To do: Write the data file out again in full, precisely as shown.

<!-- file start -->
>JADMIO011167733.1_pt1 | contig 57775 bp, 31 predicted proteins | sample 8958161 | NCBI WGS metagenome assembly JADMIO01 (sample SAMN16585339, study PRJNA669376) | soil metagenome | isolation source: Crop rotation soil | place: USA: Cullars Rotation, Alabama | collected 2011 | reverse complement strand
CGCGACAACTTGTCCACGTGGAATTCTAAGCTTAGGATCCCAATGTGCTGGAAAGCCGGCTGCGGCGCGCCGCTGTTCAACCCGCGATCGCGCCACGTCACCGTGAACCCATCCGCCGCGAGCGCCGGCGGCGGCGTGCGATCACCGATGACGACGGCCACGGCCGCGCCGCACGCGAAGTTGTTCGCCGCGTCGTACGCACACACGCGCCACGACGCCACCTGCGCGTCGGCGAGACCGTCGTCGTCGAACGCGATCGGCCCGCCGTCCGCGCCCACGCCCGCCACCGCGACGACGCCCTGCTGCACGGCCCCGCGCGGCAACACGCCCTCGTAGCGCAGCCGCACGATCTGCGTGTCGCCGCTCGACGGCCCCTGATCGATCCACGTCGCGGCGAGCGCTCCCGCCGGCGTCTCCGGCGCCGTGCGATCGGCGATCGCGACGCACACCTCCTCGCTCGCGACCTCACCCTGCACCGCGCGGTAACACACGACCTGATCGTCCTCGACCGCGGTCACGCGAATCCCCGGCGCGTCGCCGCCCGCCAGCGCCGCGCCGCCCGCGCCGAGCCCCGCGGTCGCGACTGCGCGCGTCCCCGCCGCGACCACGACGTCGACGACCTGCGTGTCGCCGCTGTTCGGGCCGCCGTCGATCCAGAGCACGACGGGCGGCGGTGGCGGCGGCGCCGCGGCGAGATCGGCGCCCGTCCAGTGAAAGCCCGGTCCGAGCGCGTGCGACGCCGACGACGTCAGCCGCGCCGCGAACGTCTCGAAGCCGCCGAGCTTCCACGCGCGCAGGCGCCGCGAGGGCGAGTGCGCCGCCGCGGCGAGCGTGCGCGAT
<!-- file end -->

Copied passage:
>JADMIO011167733.1_pt1 | contig 57775 bp, 31 predicted proteins | sample 8958161 | NCBI WGS metagenome assembly JADMIO01 (sample SAMN16585339, study PRJNA669376) | soil metagenome | isolation source: Crop rotation soil | place: USA: Cullars Rotation, Alabama | collected 2011 | reverse complement strand
CGCGACAACTTGTCCACGTGGAATTCTAAGCTTAGGATCCCAATGTGCTGGAAAGCCGGCTGCGGCGCGCCGCTGTTCAACCCGCGATCGCGCCACGTCACCGTGAACCCATCCGCCGCGAGCGCCGGCGGCGGCGTGCGATCACCGATGACGACGGCCACGGCCGCGCCGCACGCGAAGTTGTTCGCCGCGTCGTACGCACACACGCGCCACGACGCCACCTGCGCGTCGGCGAGACCGTCGTCGTCGAACGCGATCGGCCCGCCGTCCGCGCCCACGCCCGCCACCGCGACGACGCCCTGCTGCACGGCCCCGCGCGGCAACACGCCCTCGTAGCGCAGCCGCACGATCTGCGTGTCGCCGCTCGACGGCCCCTGATCGATCCACGTCGCGGCGAGCGCTCCCGCCGGCGTCTCCGGCGCCGTGCGATCGGCGATCGCGACGCACACCTCCTCGCTCGCGACCTCACCCTGCACCGCGCGGTAACACACGACCTGATCGTCCTCGACCGCGGTCACGCGAATCCCCGGCGCGTCGCCGCCCGCCAGCGCCGCGCCGCCCGCGCCGAGCCCCGCGGTCGCGACTGCGCGCGTCCCCGCCGCGACCACGACGTCGACGACCTGCGTGTCGCCGCTGTTCGGGCCGCCGTCGATCCAGAGCACGACGGGCGGCGGTGGCGGCGGCGCCGCGGCGAGATCGGCGCCCGTCCAGTGAAAGCCCGGTCCGAGCGCGTGCGACGCCGACGACGTCAGCCGCGCCGCGAACGTCTCGAAGCCGCCGAGCTTCCACGCGCGCAGGCGCCGCGAGGGCGAGTGCGCCGCCGCGGCGAGCGTGCGCGAT